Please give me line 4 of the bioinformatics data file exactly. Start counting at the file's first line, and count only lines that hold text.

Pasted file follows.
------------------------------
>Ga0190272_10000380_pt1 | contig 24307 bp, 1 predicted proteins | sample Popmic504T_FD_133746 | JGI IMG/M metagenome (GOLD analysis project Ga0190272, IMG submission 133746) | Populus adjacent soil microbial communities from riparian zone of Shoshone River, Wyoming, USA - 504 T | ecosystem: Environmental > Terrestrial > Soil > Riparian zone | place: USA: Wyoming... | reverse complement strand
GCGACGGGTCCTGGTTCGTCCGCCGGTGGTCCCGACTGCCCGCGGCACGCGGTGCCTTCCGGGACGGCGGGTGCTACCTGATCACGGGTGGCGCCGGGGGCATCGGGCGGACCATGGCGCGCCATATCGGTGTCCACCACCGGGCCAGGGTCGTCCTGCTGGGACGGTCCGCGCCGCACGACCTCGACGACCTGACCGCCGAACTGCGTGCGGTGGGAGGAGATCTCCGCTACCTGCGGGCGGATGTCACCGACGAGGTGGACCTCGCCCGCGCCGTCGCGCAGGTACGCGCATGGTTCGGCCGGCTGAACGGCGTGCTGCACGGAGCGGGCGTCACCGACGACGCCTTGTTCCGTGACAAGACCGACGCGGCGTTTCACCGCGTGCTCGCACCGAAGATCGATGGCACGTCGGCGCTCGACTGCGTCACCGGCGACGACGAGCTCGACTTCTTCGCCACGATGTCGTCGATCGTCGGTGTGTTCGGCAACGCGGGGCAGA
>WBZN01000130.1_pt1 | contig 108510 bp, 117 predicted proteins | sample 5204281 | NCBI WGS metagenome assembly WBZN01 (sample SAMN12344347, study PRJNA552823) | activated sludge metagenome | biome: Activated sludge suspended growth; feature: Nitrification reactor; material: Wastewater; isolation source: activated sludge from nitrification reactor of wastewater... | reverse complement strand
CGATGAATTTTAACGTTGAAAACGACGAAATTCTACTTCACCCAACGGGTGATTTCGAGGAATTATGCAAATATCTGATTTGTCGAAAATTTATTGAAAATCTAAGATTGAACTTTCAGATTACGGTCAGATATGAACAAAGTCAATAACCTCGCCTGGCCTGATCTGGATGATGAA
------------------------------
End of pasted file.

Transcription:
CGATGAATTTTAACGTTGAAAACGACGAAATTCTACTTCACCCAACGGGTGATTTCGAGGAATTATGCAAATATCTGATTTGTCGAAAATTTATTGAAAATCTAAGATTGAACTTTCAGATTACGGTCAGATATGAACAAAGTCAATAACCTCGCCTGGCCTGATCTGGATGATGAA